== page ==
How To Enjoy A Bad Movie

This weekend, a few friends and I made the trek down to IFC Center to see the hotly anticipated, and at one point seemingly unreleaseable, Escape From Tomorrowa science-fictiony, black-and-white, neo-noir movie shot entirely guerilla-style in Disney theme parks without the litigious entertainment empire’s permission. We discovered what many had: that the feature did not entirely live up to its audacious concept.

“People throw the word ‘unfocused’ around a lot,” my wife remarked, “but man.” The group of us kept emailing the next day. “Wow,” we kept saying. Yes, Escape From Tomorrow might have been the indulgent result of watching too muchEraserhead and Pi during late-night bong sessions, but I couldn’t look away, and what I saw I’m still turning over in my mind. The first trick in these sort of situations (I found this worked well for Spring Breakers, too) is to stop worrying about what’s commonly called “plot.” If a director’s not really interested in narrative coherence, why bother seeking it out for yourself? You needn’t roll your eyes at mediocre acting, either—The Room may miss wide enough that you have to make fun of it, but usually there’s no need to MST3K the situation.

Just sit back and enjoy the ride. Because when you get right down to it, whack-job movies like Escape From Tomorrow are the reason movies even exist. The height of the medium isn’t some $300 million superhero flick with cutting-edge digital effects, it’s somebody with not a huge budget and an insane idea who takes huge risks and often fails, but spectacularly so. Do I mind that there was a 17-second “Intermission” about 75% of the way through the running time? Or that the film becomes a misguided La Jetée homage at the last possible minute? Or that the close-ups of the main character’s infected toe serve no real purpose? Of course not—as long as you can walk out calling something “visionary,” you probably got your money’s worth.

http://youtu.be/qHH5EZsLpFs

Do Yourself A Favor And Watch The Trailer For ‘Escape From Tomorrow’

About very few cinematic previews can one say “you have to see it to believe it,” but there’s hardly another way to react to the trailer for Escape From Tomorrow, a film that was shot guerilla style at Disney theme parks without even the shadow of permission from that highly litigious entertainment empire. Randy Moore’s black-and-white neo-noir is a tale about a family on a very strange vacation indeed—one that takes them deep into the gruesome underbelly of 24/7 amusement.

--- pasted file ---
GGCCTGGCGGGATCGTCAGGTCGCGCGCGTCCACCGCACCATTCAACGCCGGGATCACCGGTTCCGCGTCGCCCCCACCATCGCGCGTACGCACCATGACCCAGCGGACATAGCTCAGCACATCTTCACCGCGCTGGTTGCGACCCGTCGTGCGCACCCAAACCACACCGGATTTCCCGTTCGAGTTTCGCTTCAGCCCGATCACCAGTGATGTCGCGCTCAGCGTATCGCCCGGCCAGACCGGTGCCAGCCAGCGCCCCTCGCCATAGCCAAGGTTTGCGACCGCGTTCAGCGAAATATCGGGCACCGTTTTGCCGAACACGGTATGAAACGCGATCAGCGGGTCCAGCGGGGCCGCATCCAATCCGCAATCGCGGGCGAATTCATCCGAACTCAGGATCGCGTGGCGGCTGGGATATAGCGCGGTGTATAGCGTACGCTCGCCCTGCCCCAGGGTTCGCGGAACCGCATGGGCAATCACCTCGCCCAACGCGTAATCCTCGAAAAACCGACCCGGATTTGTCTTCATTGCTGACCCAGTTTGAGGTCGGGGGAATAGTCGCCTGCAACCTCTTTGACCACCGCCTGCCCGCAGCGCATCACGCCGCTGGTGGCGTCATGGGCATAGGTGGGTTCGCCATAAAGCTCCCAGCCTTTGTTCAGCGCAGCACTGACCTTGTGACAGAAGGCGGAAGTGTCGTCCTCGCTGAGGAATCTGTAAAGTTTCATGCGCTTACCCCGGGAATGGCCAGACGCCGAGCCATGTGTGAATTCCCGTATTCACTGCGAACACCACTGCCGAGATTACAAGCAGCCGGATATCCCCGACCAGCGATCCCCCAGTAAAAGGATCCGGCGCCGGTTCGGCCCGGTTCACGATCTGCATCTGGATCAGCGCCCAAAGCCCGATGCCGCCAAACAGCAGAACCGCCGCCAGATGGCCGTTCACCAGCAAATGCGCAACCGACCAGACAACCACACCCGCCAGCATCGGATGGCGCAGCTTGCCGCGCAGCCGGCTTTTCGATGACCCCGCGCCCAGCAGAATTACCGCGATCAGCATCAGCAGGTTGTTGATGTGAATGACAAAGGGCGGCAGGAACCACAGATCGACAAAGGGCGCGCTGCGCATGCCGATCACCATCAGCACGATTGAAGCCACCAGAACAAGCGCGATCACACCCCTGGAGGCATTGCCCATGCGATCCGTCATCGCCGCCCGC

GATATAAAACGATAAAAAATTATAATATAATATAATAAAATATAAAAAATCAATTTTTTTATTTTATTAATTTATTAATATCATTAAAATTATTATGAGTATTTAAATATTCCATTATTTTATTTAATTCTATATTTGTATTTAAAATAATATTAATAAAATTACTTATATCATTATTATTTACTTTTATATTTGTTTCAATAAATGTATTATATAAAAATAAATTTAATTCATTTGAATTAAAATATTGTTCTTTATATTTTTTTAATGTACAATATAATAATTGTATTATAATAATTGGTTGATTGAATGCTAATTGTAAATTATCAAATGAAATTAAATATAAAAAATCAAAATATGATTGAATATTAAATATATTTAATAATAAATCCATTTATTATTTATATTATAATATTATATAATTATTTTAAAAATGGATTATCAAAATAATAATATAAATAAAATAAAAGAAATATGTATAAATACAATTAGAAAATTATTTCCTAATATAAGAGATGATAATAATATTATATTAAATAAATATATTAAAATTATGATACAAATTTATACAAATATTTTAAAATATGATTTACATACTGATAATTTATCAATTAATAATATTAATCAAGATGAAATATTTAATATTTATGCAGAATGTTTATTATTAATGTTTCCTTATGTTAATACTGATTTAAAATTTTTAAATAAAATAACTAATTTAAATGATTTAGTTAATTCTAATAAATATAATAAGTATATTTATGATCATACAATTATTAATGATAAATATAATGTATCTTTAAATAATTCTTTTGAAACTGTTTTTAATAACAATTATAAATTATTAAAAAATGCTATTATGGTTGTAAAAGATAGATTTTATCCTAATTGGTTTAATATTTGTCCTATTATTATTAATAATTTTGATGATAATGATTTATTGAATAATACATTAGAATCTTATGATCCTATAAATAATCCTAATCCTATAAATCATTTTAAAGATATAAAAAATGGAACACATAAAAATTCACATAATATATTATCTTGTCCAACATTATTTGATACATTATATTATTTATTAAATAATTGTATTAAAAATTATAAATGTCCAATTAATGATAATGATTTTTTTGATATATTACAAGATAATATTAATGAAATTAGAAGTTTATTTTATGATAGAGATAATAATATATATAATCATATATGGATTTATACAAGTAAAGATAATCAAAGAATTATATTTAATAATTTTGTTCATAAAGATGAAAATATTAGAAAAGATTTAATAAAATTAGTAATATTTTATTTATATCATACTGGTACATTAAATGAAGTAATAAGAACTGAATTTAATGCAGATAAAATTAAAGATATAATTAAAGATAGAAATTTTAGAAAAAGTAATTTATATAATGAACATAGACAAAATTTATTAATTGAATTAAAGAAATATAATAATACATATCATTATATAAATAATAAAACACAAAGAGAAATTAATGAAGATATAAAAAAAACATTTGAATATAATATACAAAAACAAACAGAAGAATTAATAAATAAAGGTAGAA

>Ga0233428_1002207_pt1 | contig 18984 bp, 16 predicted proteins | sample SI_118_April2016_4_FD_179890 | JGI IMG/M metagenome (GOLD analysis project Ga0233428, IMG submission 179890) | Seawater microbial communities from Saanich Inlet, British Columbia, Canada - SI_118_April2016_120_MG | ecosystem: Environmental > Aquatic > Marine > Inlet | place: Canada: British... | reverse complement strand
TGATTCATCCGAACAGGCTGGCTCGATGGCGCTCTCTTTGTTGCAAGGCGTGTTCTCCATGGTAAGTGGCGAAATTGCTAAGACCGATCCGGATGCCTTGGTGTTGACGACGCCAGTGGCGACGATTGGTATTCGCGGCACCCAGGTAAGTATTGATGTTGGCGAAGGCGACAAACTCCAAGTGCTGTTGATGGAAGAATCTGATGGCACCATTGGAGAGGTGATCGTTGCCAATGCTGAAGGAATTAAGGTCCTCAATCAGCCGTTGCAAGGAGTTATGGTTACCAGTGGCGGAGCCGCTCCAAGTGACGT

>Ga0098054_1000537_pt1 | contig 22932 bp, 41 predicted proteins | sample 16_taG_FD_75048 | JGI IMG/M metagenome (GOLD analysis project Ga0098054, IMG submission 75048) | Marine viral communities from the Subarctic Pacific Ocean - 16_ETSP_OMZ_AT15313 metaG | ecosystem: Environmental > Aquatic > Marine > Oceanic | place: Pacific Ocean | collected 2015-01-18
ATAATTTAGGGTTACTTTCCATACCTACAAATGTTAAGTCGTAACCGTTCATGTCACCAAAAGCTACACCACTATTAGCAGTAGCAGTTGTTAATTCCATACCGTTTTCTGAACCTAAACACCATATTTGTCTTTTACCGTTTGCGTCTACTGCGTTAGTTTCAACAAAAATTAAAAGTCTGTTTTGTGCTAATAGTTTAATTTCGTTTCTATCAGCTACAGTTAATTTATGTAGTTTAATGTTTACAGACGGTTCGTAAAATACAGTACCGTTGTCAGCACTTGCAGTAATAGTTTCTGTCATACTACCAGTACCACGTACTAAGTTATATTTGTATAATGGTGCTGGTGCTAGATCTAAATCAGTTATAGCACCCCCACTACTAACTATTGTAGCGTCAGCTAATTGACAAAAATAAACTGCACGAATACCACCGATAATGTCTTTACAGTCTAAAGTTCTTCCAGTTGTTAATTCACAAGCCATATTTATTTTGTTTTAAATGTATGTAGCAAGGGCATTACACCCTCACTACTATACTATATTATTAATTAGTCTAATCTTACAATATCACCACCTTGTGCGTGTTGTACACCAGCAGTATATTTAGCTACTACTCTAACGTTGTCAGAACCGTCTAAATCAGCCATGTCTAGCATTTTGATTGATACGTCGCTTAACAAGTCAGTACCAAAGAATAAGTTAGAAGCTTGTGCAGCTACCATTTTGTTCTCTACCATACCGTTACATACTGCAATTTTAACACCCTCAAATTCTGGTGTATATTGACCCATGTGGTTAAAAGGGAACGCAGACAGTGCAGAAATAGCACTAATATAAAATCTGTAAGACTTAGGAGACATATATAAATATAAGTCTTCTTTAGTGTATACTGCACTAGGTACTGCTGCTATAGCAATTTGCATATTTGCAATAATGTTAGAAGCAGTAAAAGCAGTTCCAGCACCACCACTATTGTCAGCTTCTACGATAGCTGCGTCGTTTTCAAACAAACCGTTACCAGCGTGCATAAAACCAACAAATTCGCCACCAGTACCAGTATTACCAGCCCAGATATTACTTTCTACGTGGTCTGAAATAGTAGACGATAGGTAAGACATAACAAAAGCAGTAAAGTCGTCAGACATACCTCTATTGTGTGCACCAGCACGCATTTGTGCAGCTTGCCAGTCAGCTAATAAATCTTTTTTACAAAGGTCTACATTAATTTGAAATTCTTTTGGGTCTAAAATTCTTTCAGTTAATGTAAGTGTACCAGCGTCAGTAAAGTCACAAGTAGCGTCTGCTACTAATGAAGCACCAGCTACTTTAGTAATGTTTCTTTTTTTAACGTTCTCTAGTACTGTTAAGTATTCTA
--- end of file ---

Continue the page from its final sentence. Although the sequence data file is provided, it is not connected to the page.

“You can’t be happy all the time,” intones one character as the atmospheres of Epcot and roller coaster tunnels and “It’s a Small World After All” are filtered through an aura of pure dread—even a nodding Mickey Mouse mascot is rendered terrifying. The movie should drop on October 11; if we’re lucky, Disney will decide they’re better off ignoring the appropriation of their heavily trademarked images so as not to give Moore and company any free publicity.
Even in that case, we’re willing to bet that tourists carrying camcorders around the Magic Kingdom are in for a bit more scrutiny going forward.
 
 

Even Without Its Namesake, Ebertfest Goes On

Although Chicago readily and enthusiastically claims Roger Ebert as one of its favorite sons, the late, great film critic spent most of his formative years in the bustling university metropolis of Champaign, Illinois. For years, Champaign has played home to Ebertfest, an annual hometown celebration where he selects several of his favorite under-the-radar films from recent years to be screened for the locals at the historic Virginia Theatre. And although this is the first Ebertfest without the man, the show will go on as planned. 

If you live in Champaign by some chance, or Chicago, or some other Midwestern city within easy driving distance and by the grace of God the weather isn’t abysmal where you are, you may want to get yourself in your car or on a bus or something and spend an afternoon at the movies. The remaining festival schedule includes Tilda Swinton in Julia tonight, the brilliant guru-skewering doc Kumare tomorrow, Randy Moore’s guerrilla-Disney film Escape From Tomorrow, and James Ponsoldt’s teens-in-love story The Spectacular Now. It’s a nice mix of fare, and after the week we’ve all had, it might be nice to escape to the movies for a while, don’t you think?